As I have suggested in the past, I doubt that a delivery mismatch or threatened default will initiate on the COMEX. I do believe, at some point, that there very well may be a silver delivery crunch on the COMEX, just that the process won’t start on the COMEX. The example I have used in the past is that a COMEX silver delivery crunch or threatened default is much like the Maginot Line constructed by France to fend off a German invasion prior to World War II. Germany did eventually invade, but simply went around or flew over the Maginot Line. My point is that just like the Maginot Line, the expected delivery default being initiated on the COMEX is way too obvious and exchange officials and insiders, along with the regulators would move heaven and earth to prevent such a delivery default.
Besides, there is growing evidence of a physical “run” on silver is already underway and that run is not on the COMEX, but in the silver ETFs, led by SLV, the largest, but also in other silver ETFs, possibly including the PSLV, if last night’s big withdrawal of 1.7 million oz is correct. You may remember a number of months back, there was an unusually large withdrawal from the PSLV, which was negated the next day, but reinstated the day after that. Therefore, we’ll have to give it a few days to see if last night’s withdrawal was real or not.
In the interim, there can be no doubt that silver is leaving the SLV and other silver ETFs, apart from PSLV. In the prior week, more than 6 million oz came out of SLV, with this week’s withdrawals topping 7 million oz in SLV alone, plus more in other silver ETFs. At a time of a fairly strong price rally, it is highly-counterintuitive for any silver to be leaving, as strong prices usually lead to deposits. In fact, my bottom of the barrel, bedrock level of 750 million oz in combined total holdings in SLV and COMEX warehouse inventories at the start of the year is now down to 716 million oz, with all of the recent decline being from SLV and not from the COMEX warehouses.
I still maintain there is some level beyond which the combined inventories won’t fall (due to investment holdings) and strongly believe we are quite close to that true bedrock level. In the meantime, I believe the sharp redemptions from the silver ETFs are nothing less than a physical run on silver – with attention on the COMEX akin to the confidence misplaced by France in its Maginot Line.
Switching from signs of the deepening physical shortage, which has nothing to do (to this point), with the price of silver, to the one thing that determines silver prices – paper futures contract positioning on the COMEX – the new COT report was a sight to behold. On Wednesday, I predicted that there would be significant deterioration (managed money buying and commercial selling) in both silver and gold and put numbers to my expectations, something that no one else, to my knowledge, does or has ever done. As I’ve explained in the past, I do so mainly to test myself as a measure to determine if I’m in tune with what’s responsible for price movement.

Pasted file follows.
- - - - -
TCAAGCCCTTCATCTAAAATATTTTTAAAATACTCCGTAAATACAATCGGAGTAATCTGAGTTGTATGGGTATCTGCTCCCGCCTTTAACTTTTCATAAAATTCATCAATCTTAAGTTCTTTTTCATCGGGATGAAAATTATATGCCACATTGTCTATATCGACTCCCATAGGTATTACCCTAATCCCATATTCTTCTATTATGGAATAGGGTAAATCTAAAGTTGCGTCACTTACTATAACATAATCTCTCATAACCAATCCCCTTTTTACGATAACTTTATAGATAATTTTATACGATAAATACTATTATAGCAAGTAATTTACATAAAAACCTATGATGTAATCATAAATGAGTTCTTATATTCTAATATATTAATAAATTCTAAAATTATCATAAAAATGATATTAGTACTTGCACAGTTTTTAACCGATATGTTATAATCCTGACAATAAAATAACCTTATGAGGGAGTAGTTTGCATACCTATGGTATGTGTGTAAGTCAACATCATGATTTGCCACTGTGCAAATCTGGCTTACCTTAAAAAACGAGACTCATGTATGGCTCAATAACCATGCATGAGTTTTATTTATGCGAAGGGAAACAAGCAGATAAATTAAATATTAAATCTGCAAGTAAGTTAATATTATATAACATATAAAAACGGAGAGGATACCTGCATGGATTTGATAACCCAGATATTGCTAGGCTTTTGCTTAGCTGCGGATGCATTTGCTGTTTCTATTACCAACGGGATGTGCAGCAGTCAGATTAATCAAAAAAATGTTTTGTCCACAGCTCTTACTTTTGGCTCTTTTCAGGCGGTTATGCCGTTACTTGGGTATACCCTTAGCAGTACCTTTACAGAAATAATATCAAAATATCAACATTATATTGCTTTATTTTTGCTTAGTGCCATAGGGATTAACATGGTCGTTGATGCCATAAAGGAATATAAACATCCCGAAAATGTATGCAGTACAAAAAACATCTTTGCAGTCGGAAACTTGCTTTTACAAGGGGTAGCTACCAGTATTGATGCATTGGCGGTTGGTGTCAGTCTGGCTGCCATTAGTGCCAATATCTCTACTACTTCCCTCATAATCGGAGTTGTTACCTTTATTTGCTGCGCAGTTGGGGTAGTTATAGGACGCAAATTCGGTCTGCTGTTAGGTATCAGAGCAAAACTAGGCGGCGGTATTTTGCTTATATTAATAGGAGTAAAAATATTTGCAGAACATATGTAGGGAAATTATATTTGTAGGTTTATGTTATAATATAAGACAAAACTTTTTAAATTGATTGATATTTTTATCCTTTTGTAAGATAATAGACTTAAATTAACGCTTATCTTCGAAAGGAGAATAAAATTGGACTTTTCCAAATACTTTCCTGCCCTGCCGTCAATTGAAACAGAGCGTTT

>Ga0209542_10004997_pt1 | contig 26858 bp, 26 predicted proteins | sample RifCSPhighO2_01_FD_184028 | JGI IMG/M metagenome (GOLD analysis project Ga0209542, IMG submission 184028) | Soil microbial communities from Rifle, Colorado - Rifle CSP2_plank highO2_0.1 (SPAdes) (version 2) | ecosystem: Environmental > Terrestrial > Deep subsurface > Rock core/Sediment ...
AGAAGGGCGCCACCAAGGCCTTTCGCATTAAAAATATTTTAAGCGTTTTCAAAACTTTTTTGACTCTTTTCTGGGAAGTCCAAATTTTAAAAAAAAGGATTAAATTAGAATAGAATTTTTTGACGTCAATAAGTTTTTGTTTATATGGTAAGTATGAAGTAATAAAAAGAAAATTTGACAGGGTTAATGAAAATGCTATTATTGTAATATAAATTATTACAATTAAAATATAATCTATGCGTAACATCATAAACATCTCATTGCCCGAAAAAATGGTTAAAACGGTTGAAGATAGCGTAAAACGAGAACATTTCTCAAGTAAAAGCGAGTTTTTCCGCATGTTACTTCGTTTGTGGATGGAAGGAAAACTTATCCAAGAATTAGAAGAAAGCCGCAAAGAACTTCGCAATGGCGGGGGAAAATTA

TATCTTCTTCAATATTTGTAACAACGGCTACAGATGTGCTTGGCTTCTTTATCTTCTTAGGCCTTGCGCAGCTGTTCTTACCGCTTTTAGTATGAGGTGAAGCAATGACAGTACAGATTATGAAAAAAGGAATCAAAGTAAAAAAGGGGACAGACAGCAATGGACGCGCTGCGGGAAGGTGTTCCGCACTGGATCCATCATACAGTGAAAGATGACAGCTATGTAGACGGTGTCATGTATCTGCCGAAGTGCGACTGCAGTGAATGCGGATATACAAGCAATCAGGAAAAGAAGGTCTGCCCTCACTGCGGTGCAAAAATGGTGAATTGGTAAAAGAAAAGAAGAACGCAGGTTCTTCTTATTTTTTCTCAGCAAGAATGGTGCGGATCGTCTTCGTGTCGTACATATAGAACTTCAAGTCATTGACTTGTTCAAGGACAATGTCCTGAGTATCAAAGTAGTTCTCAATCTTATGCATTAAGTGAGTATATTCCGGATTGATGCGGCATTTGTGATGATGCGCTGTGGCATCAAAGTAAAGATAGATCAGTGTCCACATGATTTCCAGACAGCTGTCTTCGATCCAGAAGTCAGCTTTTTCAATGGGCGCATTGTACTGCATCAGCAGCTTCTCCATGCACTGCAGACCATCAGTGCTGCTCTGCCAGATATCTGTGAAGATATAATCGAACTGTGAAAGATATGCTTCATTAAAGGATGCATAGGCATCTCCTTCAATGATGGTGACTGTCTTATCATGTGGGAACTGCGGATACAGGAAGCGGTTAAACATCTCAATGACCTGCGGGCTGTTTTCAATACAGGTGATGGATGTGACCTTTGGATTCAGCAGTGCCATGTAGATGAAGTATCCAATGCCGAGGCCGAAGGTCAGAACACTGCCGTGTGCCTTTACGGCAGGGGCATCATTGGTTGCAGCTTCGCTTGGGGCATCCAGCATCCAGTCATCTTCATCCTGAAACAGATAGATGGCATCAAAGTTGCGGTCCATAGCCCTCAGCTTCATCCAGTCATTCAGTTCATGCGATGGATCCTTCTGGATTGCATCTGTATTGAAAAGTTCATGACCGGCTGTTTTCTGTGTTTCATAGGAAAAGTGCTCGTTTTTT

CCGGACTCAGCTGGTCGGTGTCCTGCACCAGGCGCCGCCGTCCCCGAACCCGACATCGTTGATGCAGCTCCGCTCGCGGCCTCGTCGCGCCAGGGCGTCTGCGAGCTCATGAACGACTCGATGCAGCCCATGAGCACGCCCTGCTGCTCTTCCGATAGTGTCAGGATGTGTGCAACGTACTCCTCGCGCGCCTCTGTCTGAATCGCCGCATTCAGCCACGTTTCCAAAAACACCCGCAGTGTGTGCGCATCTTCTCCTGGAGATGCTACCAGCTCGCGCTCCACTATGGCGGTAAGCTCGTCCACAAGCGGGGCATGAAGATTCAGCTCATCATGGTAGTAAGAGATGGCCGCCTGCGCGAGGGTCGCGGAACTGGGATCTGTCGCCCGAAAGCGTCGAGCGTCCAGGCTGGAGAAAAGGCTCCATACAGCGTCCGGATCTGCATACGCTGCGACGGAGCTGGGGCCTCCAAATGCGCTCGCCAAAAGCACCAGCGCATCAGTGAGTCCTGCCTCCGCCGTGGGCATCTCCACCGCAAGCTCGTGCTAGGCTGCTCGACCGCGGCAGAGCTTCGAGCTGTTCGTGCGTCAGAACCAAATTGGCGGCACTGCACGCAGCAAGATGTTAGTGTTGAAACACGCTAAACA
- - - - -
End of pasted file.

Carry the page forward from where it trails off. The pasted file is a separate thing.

My predictions were for managed money buying and commercial selling in silver to be on the order of 10,000 to 15,000 contracts and for 20,000 to 25,000 contracts of such positioning in gold. Remember, silver gained $1.40 over the reporting week, with gold jumping by $40. As it turned out, the silver commercials sold around 12,000 contracts and the silver managed money traders bought a hair over 15,000 contracts. In gold, the commercials sold 20,000 contracts, while the managed money traders bought a hair over 30,000 contracts. In all due humility, I don’t think it was humanly possible to come closer in my estimates. I’ll try to explain why this is important in a moment, after running through each report.
In COMEX gold futures, the commercials increased their total net short position by 19,600 contracts, to 140,600 contracts. By commercial categories, the big 4 added around 7300 contracts to a short position amounting to 135,056 contracts (13.5 million oz), as of Tuesday. Because there is still a managed money trader in the big 5 thru 8 category, holding 12,000 contracts short (down from 20,000 contracts last week), the posted big 8 short position of 202,362 contracts must be reduced to around 190,000 contracts to reflect the commercial-only component and which means the commercials in the big 5 thru 8 category added close to 10,000 new shorts. The raptors sold off a little over 2000 longs and held a net long position of just under 50,000 contracts.
On the managed money side of gold, these traders bought 30,124 net contracts, consisting of the purchase of 15,524 new longs and the buyback and covering of 14,600 short contracts. As a reminder, it was the purchase of these 30,000 contracts (3 million oz) that caused gold to jump $40 over the reporting week and nothing else – not the Fed, not the dollar, and not Ethiopia joining the BRICS (Ethiopia?). The resultant managed money net long position of 39,242 contracts (120,609 longs versus 81,367 shorts) is still quite low (and bullish) in historical terms.